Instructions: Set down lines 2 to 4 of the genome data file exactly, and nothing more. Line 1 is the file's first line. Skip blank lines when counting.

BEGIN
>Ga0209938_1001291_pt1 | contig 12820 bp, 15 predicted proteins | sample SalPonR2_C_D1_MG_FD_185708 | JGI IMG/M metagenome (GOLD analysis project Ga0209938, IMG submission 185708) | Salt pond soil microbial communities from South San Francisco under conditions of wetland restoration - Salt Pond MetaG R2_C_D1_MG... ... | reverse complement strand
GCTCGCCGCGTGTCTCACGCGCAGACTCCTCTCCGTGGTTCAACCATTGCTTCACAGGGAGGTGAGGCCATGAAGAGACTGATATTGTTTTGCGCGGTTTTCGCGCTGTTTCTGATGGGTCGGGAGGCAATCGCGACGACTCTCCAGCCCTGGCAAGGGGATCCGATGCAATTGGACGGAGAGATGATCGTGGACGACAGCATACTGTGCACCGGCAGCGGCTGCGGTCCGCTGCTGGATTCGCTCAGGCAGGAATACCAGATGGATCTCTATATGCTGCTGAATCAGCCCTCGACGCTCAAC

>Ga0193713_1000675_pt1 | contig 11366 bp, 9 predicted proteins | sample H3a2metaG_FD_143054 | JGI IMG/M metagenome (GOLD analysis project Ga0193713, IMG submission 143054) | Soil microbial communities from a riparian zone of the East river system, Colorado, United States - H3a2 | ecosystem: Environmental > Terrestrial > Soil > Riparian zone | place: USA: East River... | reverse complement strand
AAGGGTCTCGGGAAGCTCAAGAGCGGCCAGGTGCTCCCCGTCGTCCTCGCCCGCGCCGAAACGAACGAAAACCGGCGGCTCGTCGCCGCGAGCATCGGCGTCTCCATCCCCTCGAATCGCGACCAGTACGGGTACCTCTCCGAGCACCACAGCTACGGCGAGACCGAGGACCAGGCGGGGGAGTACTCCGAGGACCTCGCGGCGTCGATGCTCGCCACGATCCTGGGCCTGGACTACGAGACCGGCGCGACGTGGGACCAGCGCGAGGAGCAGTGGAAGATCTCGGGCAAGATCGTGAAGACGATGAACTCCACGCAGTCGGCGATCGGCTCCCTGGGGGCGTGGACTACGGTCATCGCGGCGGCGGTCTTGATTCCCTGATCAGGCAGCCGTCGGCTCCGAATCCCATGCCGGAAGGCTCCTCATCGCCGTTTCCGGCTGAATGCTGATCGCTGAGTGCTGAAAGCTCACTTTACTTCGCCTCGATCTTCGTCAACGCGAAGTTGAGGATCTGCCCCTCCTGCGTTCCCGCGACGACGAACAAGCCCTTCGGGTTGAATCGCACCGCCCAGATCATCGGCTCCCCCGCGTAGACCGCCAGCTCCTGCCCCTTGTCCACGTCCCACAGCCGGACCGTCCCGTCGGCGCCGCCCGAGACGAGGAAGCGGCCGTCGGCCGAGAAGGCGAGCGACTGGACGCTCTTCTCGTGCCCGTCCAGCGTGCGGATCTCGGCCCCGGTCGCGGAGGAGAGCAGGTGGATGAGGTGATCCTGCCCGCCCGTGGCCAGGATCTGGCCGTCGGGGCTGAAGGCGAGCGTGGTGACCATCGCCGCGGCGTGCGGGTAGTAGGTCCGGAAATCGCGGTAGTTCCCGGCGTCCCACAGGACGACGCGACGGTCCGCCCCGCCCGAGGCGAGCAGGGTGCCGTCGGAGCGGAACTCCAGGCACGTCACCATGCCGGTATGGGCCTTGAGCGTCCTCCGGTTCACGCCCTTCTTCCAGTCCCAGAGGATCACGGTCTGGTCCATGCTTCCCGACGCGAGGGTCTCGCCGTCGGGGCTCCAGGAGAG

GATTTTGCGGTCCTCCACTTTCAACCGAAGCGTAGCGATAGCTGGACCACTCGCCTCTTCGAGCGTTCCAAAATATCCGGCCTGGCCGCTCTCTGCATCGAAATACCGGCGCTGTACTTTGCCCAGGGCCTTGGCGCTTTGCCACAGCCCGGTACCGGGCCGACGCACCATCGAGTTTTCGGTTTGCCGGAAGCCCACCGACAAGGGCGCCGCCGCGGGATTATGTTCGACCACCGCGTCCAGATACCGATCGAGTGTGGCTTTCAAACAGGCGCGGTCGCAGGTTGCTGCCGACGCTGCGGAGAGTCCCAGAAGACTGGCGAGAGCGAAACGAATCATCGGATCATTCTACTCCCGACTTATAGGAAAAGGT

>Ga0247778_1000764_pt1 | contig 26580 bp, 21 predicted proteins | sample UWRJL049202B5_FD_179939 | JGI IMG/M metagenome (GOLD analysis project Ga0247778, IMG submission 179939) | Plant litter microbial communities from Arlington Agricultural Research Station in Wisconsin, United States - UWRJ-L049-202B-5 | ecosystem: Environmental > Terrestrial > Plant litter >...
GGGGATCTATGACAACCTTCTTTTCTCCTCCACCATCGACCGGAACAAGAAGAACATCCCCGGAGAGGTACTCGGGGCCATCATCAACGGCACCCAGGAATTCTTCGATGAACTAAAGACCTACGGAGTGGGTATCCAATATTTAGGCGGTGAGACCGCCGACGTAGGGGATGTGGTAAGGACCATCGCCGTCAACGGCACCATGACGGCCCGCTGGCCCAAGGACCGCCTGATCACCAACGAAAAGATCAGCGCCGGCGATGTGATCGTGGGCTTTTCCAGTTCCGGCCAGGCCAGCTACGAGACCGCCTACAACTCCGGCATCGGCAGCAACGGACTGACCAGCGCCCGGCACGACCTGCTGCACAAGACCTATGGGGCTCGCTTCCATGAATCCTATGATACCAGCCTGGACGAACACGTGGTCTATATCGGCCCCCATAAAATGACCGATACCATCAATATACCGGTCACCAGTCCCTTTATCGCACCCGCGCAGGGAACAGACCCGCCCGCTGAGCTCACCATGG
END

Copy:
GCTCGCCGCGTGTCTCACGCGCAGACTCCTCTCCGTGGTTCAACCATTGCTTCACAGGGAGGTGAGGCCATGAAGAGACTGATATTGTTTTGCGCGGTTTTCGCGCTGTTTCTGATGGGTCGGGAGGCAATCGCGACGACTCTCCAGCCCTGGCAAGGGGATCCGATGCAATTGGACGGAGAGATGATCGTGGACGACAGCATACTGTGCACCGGCAGCGGCTGCGGTCCGCTGCTGGATTCGCTCAGGCAGGAATACCAGATGGATCTCTATATGCTGCTGAATCAGCCCTCGACGCTCAAC

>Ga0193713_1000675_pt1 | contig 11366 bp, 9 predicted proteins | sample H3a2metaG_FD_143054 | JGI IMG/M metagenome (GOLD analysis project Ga0193713, IMG submission 143054) | Soil microbial communities from a riparian zone of the East river system, Colorado, United States - H3a2 | ecosystem: Environmental > Terrestrial > Soil > Riparian zone | place: USA: East River... | reverse complement strand
AAGGGTCTCGGGAAGCTCAAGAGCGGCCAGGTGCTCCCCGTCGTCCTCGCCCGCGCCGAAACGAACGAAAACCGGCGGCTCGTCGCCGCGAGCATCGGCGTCTCCATCCCCTCGAATCGCGACCAGTACGGGTACCTCTCCGAGCACCACAGCTACGGCGAGACCGAGGACCAGGCGGGGGAGTACTCCGAGGACCTCGCGGCGTCGATGCTCGCCACGATCCTGGGCCTGGACTACGAGACCGGCGCGACGTGGGACCAGCGCGAGGAGCAGTGGAAGATCTCGGGCAAGATCGTGAAGACGATGAACTCCACGCAGTCGGCGATCGGCTCCCTGGGGGCGTGGACTACGGTCATCGCGGCGGCGGTCTTGATTCCCTGATCAGGCAGCCGTCGGCTCCGAATCCCATGCCGGAAGGCTCCTCATCGCCGTTTCCGGCTGAATGCTGATCGCTGAGTGCTGAAAGCTCACTTTACTTCGCCTCGATCTTCGTCAACGCGAAGTTGAGGATCTGCCCCTCCTGCGTTCCCGCGACGACGAACAAGCCCTTCGGGTTGAATCGCACCGCCCAGATCATCGGCTCCCCCGCGTAGACCGCCAGCTCCTGCCCCTTGTCCACGTCCCACAGCCGGACCGTCCCGTCGGCGCCGCCCGAGACGAGGAAGCGGCCGTCGGCCGAGAAGGCGAGCGACTGGACGCTCTTCTCGTGCCCGTCCAGCGTGCGGATCTCGGCCCCGGTCGCGGAGGAGAGCAGGTGGATGAGGTGATCCTGCCCGCCCGTGGCCAGGATCTGGCCGTCGGGGCTGAAGGCGAGCGTGGTGACCATCGCCGCGGCGTGCGGGTAGTAGGTCCGGAAATCGCGGTAGTTCCCGGCGTCCCACAGGACGACGCGACGGTCCGCCCCGCCCGAGGCGAGCAGGGTGCCGTCGGAGCGGAACTCCAGGCACGTCACCATGCCGGTATGGGCCTTGAGCGTCCTCCGGTTCACGCCCTTCTTCCAGTCCCAGAGGATCACGGTCTGGTCCATGCTTCCCGACGCGAGGGTCTCGCCGTCGGGGCTCCAGGAGAG